How to use banker’s drafts and cheques
Banker’s drafts and cheques are deposited in much the same way, but are issued differently. A banker’s draft is prepaid and issued by the bank. A cheque, on the other hand, is not prepaid. Both can be useful in different situations.
How can you use a cheque?
Only accept cheques from people you know and trust.
You can use a cheque to pay someone, or get paid by someone.
- Paying someone. You can pay anyone with a cheque, if they accept it. Some businesses don’t accept cheques because there’s a bit of risk involved if the cheque bounces.
- Getting paid. Only accept cheques from people you trust. If it turns out that the cheque is a fake, or the person doesn’t have enough money to pay, it might be difficult to get hold of the money.
Cheque writing basics
Writing cheques is simple and safe, as long as you get the basics right.
Make sure you:
- Write the name of the person or organisation you’re paying.
- Draw a line through any blank spaces on the cheque so people can’t add extra numbers or names.
- Add details (such as a reference or account number) to the payee line. This makes sure the money ends up in the right place.
- Keep the cheque stub that contains the details and reference.
- Make sure you have enough money in your account to cover the value of the cheque until the person has paid it in and the money has been deducted. If you don’t some banks might charge you a fee for the bounced payment.
When does the money leave/ enter your account?
- When you write a cheque, the money usually leaves your account three working days after the person pays in your cheque.
- When you pay in a cheque, you’ll be able to use the money four working days later – but you won’t be sure the cheque has cleared (the money is really yours) until six working days after you’ve paid it in. If you use the money in the meantime, you might have to pay it back.
Cheques do not have an expiration date, but will often be rejected if dated more than six months earlier. This is at the bank or building society’s discretion.
Stopping cheques and other cheque issues
Stopping a cheque
If you think you made a mistake, for example you wrote the wrong name on your cheque, or you lost it, you can ask your bank to cancel it. There is often a charge for this.
Remember to keep the cheque stub that contains the cheque details and reference.
It is a criminal offence to hand over a cheque knowing it will bounce or with the intention of cancelling it.
Finding out if a cheque will clear
If the person writing the cheque doesn’t have enough money, or is committing fraud, the cheque might not be paid and will ‘bounce’.
This means you won’t be able to keep the money.
If you need to know quickly whether a cheque will bounce you can ask for ‘special presentation’.
Your bank will send the cheque to the bank which issued the cheque, by first class post and phone them the next day to confirm that it will be paid.
You’ll be charged for this service.
You won’t get the money any quicker, but you will find out if you’ll get it.
Out-of-date cheque rejections
Banks usually reject cheques that are older than six months.
To avoid problems with out-of-date cheques make sure you:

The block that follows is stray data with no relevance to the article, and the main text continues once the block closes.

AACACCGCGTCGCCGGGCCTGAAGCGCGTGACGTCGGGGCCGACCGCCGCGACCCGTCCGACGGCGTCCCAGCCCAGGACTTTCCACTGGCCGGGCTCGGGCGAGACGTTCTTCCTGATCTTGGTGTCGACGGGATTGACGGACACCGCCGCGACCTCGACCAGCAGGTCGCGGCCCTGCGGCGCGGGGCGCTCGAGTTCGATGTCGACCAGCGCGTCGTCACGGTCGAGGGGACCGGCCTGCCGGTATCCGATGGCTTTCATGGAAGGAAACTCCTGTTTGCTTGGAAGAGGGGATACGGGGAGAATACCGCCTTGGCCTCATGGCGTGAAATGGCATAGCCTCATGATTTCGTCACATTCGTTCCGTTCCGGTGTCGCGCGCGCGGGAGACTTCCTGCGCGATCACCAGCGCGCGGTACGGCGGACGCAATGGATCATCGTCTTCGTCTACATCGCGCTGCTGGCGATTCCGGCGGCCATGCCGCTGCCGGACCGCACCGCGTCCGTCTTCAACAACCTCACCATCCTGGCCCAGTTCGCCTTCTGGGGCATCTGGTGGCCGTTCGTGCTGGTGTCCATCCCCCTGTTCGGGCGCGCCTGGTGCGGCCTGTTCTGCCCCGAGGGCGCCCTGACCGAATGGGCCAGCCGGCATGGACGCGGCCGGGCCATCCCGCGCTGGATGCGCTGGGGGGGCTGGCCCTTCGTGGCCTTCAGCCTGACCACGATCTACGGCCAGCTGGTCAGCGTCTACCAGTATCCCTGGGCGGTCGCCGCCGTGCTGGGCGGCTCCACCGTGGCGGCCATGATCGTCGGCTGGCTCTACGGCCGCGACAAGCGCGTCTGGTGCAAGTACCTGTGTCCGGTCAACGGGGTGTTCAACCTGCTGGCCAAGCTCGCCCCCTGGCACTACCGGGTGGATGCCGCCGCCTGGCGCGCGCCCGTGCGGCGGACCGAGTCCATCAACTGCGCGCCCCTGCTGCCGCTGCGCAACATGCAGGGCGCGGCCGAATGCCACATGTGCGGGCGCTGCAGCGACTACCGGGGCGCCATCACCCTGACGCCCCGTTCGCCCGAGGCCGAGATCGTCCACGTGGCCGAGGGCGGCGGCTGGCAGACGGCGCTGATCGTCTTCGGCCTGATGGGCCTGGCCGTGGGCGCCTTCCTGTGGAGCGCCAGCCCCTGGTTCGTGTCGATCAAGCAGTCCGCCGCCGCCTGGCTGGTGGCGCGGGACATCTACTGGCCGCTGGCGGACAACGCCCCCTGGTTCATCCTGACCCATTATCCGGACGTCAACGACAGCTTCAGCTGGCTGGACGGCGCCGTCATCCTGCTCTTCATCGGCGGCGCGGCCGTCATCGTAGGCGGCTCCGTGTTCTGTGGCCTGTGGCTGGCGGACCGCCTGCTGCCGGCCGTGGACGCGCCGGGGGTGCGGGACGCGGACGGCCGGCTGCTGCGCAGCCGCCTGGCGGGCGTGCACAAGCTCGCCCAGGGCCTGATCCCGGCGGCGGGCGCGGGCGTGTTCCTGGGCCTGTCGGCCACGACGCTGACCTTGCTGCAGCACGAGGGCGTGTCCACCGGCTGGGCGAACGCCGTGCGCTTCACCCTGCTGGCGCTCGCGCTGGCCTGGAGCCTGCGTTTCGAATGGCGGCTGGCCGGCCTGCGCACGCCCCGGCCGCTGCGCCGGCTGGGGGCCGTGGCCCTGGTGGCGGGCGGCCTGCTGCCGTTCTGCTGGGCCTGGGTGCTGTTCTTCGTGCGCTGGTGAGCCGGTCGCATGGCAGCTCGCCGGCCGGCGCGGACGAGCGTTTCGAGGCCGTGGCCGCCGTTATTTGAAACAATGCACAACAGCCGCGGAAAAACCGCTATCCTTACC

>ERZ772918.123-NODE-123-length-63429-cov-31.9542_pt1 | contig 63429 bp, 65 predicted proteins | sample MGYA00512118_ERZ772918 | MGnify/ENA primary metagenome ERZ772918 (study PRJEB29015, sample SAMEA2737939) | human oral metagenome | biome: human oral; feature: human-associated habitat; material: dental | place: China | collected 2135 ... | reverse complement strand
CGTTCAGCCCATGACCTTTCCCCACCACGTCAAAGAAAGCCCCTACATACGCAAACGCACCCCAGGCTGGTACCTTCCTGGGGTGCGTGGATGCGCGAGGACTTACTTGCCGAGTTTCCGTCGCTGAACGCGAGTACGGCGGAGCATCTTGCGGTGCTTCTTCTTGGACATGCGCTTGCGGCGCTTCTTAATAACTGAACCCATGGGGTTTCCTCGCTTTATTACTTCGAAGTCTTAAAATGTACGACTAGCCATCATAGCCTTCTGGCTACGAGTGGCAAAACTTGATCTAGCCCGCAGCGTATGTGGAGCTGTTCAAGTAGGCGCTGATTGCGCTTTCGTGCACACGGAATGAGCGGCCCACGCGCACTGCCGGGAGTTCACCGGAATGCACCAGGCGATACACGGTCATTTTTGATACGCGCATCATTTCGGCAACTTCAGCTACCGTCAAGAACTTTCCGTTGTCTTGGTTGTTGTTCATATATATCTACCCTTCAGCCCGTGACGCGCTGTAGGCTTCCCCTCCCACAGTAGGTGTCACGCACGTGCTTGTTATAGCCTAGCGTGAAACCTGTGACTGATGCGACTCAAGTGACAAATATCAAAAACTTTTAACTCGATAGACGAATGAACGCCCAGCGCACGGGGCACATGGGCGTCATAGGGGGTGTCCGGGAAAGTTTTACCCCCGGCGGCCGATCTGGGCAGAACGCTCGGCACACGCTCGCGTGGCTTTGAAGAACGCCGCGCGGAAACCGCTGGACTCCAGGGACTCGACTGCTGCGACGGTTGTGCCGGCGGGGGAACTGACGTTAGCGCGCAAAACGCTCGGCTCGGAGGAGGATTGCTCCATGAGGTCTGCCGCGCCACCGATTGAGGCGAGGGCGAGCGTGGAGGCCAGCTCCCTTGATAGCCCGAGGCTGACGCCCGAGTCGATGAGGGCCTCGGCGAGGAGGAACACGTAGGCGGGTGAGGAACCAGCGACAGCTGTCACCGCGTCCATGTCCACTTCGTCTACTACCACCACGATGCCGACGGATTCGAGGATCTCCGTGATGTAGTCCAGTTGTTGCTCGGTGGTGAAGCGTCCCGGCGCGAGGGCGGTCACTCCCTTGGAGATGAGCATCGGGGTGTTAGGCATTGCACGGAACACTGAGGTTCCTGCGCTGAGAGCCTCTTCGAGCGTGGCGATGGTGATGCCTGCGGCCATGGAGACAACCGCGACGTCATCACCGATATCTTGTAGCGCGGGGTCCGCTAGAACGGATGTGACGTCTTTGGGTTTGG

- Pay in all cheques you’re given as soon as possible.
- If someone you’ve paid asks you for another cheque, saying they’ve lost the original or that it’s gone out of date – ask your bank to stop the previous cheque first.
A post-dated cheque is one with a future pay-in date on it.
Don’t write or accept post-dated cheques – if you pay in a post-dated cheque it might be returned to you unpaid.
What is a banker’s draft?
You usually need to give your bank 24 hours notice to prepare a banker’s draft and they will probably charge for the service.
A banker’s draft, also known as a banker’s cheque, is like asking a bank to write a cheque for you.
You give them your money and they give you a cheque for that amount to give to the person you’re paying.
For this reason, they do not bounce because of a lack of funds.
How long does a banker’s draft take to clear?
The money on banker’s draft is accessible four days after it’s been paid in.
However, you won’t be sure it’s cleared (the money is really yours) until six working days after it’s been paid it in.
If you spend the money in the meantime, you might have to pay it back.
When should you use one?
Banker’s drafts are often used for larger amounts and when people or organisations won’t accept a personal cheque.
There are a number of ways to transfer money to and from your bank account which can be faster and safer than using a banker’s draft.
Using banker’s drafts and cheques safely
- Be careful when accepting a banker’s draft. Especially for larger sums, due to the number of instances of fake drafts being presented. For example, for the payment of cars.
- Banker’s drafts aren’t guaranteed against fraud. If you lose one or it’s stolen, someone else could use it fraudulently. Take extra care.
- Keep a record of each cheque you write on the stub in your chequebook. Check these against your statement and report any problems to the bank straight away.
- For larger sums, use a banker’s draft or a bank transfer. Find out about Making phone and online bank transfers.
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